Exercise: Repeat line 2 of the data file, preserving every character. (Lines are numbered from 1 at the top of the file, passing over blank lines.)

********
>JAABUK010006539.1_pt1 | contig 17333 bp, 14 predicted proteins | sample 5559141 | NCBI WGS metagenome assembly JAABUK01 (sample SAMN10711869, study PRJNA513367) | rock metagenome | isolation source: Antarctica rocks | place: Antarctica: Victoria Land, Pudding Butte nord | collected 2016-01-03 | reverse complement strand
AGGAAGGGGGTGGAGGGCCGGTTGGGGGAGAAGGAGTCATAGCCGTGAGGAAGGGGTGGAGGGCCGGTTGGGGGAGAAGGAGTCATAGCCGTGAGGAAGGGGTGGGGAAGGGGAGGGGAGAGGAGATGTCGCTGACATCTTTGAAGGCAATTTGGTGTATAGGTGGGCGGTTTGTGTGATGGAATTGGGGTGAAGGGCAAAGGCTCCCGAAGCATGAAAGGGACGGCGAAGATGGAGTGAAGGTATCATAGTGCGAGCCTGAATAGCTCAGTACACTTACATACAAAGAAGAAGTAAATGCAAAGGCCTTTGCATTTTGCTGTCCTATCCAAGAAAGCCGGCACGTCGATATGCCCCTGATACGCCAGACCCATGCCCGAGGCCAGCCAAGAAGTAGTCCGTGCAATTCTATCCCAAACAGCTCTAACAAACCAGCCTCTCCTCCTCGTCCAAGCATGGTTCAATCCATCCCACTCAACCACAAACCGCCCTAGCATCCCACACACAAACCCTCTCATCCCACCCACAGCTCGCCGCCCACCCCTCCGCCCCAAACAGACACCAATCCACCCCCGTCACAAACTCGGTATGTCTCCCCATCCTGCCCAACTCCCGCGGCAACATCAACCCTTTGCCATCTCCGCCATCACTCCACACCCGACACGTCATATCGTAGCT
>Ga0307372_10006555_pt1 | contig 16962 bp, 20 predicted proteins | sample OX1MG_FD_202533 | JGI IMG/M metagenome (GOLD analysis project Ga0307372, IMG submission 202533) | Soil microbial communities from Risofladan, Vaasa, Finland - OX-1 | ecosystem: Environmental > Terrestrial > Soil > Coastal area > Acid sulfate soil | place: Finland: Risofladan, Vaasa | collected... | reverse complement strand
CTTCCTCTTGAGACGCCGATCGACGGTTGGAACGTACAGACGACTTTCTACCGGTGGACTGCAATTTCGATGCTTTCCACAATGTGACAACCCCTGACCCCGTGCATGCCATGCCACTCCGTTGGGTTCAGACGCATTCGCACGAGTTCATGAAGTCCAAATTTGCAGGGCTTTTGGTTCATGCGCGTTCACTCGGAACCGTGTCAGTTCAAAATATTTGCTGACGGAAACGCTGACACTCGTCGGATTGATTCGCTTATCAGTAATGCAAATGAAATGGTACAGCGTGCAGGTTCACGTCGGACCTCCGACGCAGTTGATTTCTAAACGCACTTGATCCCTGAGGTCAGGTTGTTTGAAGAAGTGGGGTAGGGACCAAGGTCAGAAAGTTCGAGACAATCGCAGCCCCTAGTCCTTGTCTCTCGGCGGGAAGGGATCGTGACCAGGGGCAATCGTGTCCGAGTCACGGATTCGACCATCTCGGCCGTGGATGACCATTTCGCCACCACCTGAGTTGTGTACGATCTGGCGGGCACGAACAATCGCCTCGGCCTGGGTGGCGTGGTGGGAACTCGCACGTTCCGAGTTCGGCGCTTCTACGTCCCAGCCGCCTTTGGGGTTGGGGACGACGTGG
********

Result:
AGGAAGGGGGTGGAGGGCCGGTTGGGGGAGAAGGAGTCATAGCCGTGAGGAAGGGGTGGAGGGCCGGTTGGGGGAGAAGGAGTCATAGCCGTGAGGAAGGGGTGGGGAAGGGGAGGGGAGAGGAGATGTCGCTGACATCTTTGAAGGCAATTTGGTGTATAGGTGGGCGGTTTGTGTGATGGAATTGGGGTGAAGGGCAAAGGCTCCCGAAGCATGAAAGGGACGGCGAAGATGGAGTGAAGGTATCATAGTGCGAGCCTGAATAGCTCAGTACACTTACATACAAAGAAGAAGTAAATGCAAAGGCCTTTGCATTTTGCTGTCCTATCCAAGAAAGCCGGCACGTCGATATGCCCCTGATACGCCAGACCCATGCCCGAGGCCAGCCAAGAAGTAGTCCGTGCAATTCTATCCCAAACAGCTCTAACAAACCAGCCTCTCCTCCTCGTCCAAGCATGGTTCAATCCATCCCACTCAACCACAAACCGCCCTAGCATCCCACACACAAACCCTCTCATCCCACCCACAGCTCGCCGCCCACCCCTCCGCCCCAAACAGACACCAATCCACCCCCGTCACAAACTCGGTATGTCTCCCCATCCTGCCCAACTCCCGCGGCAACATCAACCCTTTGCCATCTCCGCCATCACTCCACACCCGACACGTCATATCGTAGCT